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3 Tips to Handle Tough Conversations

By Lauren Kottwitz

Photo by Joshua Ness via Unsplash

Tough conversations are a necessary and sometimes unpleasant part of being a manager. Sometimes you have to talk to someone about their performance or attendance. You may need to turn down an employee’s idea, or deny a raise. You might have to terminate someone. It can cause a lot of anxiety. As with anything, practice helps – but what if you’re a first time people leader, suddenly faced with having a difficult discussion with an employee? Here are three tips for ensuring those conversations are productive and well-received.

Make a Plan

  • Whether telling someone they will not be receiving a raise or disciplining them for excessive attendance issues, these are not the kind of things you want to just blurt out over the water cooler. Think about what you need to say and how you will say it, how they might react, and the questions they may have for you. Make a list of your points so you stay on-topic and a list of answers to their possible questions. If you can, practice actually saying the words out loud. Make sure you are delivering the news using the appropriate tone, that you aren’t speaking too quickly, and that your points are really being made. Staying calm and composed is much easier when you’re prepared.

Be a Human…and a Robot

  • Empathy is an important thing. Coming to these conversations with the understanding that a human being is at the other end of it is essential to delivering hard news. Understand that people process negative information in various ways – be prepared to give them time to be emotional, offer tissue if they are crying, answer their questions, and ask if you can move forward. Unless they are being terminated, remind them that you are having this conversation because you want them to succeed and are committed to helping them improve from here.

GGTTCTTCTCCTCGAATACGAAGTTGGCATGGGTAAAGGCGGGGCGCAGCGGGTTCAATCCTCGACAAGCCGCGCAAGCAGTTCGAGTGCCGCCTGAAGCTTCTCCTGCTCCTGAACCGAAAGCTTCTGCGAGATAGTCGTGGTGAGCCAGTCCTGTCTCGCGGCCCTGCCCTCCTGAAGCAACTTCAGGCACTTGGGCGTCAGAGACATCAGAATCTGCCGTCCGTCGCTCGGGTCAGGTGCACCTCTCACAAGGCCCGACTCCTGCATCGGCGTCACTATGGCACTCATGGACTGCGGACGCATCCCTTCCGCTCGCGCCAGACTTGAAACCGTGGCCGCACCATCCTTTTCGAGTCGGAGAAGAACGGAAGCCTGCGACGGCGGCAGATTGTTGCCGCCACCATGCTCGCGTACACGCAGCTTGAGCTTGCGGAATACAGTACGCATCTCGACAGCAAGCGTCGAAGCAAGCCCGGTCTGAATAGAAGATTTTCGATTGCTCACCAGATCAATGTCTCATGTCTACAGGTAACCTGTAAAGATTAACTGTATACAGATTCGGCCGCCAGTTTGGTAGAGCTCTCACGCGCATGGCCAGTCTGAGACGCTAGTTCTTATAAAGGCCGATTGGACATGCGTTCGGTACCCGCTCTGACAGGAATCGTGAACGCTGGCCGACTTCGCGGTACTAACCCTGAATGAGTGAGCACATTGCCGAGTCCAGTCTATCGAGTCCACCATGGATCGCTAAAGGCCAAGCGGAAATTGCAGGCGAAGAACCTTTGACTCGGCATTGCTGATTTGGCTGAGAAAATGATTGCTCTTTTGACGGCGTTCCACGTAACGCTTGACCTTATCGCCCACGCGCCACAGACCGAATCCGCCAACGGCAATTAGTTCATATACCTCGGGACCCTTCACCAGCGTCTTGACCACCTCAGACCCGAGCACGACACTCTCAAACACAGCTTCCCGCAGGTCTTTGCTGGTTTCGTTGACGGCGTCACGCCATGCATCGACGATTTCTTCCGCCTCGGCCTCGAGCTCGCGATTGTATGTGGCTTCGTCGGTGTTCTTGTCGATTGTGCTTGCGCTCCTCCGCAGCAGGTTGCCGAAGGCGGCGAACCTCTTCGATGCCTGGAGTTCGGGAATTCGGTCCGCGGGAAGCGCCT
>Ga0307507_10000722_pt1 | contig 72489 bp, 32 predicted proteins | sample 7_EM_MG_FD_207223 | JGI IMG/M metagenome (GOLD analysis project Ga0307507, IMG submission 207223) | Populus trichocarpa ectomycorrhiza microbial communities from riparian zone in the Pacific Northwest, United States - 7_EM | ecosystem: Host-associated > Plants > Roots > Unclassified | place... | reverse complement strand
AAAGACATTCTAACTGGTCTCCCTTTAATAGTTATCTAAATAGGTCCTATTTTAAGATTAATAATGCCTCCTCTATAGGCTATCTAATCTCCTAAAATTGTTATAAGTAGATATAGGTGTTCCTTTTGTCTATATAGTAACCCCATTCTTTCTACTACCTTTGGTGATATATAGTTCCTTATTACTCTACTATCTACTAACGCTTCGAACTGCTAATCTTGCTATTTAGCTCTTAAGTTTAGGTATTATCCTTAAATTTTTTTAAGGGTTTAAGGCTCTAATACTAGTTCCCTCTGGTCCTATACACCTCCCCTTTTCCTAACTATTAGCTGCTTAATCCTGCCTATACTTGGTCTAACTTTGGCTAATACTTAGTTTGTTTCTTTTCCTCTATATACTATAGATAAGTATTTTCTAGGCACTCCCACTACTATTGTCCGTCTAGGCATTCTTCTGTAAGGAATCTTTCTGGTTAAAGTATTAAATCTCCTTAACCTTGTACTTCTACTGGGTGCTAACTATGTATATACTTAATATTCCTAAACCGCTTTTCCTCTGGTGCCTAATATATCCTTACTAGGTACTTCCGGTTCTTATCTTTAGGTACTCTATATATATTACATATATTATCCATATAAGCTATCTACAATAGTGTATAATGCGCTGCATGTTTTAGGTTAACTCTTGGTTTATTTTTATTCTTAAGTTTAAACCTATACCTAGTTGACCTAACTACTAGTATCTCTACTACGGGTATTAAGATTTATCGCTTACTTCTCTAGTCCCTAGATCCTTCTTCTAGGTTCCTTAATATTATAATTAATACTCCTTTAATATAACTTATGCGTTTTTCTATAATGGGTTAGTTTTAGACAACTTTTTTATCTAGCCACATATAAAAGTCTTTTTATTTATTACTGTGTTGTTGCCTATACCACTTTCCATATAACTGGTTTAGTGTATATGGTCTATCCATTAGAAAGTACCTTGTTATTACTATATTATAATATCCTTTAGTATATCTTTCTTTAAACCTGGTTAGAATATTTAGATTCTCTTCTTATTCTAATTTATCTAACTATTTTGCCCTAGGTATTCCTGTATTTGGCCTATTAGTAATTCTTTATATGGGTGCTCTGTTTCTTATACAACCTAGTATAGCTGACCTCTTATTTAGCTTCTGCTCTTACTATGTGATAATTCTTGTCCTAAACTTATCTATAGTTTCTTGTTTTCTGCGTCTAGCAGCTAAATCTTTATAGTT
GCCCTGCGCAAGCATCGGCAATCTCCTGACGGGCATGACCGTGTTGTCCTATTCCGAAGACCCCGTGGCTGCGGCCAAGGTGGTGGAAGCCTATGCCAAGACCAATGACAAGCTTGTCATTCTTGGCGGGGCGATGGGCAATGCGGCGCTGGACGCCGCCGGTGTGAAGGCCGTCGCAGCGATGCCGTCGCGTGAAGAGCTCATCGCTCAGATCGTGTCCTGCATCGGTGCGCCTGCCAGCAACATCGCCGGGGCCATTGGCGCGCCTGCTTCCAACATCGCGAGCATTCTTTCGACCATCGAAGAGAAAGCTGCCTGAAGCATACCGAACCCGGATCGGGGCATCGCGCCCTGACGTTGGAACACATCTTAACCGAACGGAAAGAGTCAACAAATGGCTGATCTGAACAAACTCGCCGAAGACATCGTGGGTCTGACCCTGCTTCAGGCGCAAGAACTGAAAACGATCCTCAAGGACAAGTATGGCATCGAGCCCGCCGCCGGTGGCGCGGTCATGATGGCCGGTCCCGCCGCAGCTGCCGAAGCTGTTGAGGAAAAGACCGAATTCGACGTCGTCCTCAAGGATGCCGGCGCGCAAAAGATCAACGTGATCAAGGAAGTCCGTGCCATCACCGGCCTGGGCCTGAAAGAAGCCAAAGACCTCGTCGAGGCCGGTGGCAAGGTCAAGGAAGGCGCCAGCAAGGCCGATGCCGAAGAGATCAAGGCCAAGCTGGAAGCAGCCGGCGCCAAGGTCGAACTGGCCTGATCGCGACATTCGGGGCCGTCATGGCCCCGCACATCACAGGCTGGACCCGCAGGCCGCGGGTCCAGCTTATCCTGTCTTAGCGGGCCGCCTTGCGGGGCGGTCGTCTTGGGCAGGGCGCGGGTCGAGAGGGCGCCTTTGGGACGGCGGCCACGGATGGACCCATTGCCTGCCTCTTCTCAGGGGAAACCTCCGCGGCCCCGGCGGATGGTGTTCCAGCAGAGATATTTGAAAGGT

• While you may feel for the employee, it is imperative that you remain detached from the emotional side of the conversation. If you fail to put up that wall, you risk being unclear about the purpose of the discussion. Your first objective is to get the message across clearly to them. Keep in mind that they are receiving the bad news, not you. Being stoic allows them to focus on processing their emotions. This is especially important when it is an employee with whom you have a close relationship – in this moment, you are not their friend, you are their manager.

Have Solutions at Hand

  • Anyone can point out a problem. A good manager highlights a problem and offers a solution or plan of action to address it. If an employee isn’t getting a raise, be specific and clear about the why, and tell them what they can do to earn that raise. Offering suggestions for improvement leave the employee feeling positive and with a sense of purpose. These are opportunities to show them that you are invested in their future. If they are being terminated, you can prepare helpful suggestions for more success in their next venture.

The key is balancing the positive with the negative. There is no way to avoid coming across these situations when you are in a leadership position – but with the right set of tools, you can make them productive instead of unpleasant.


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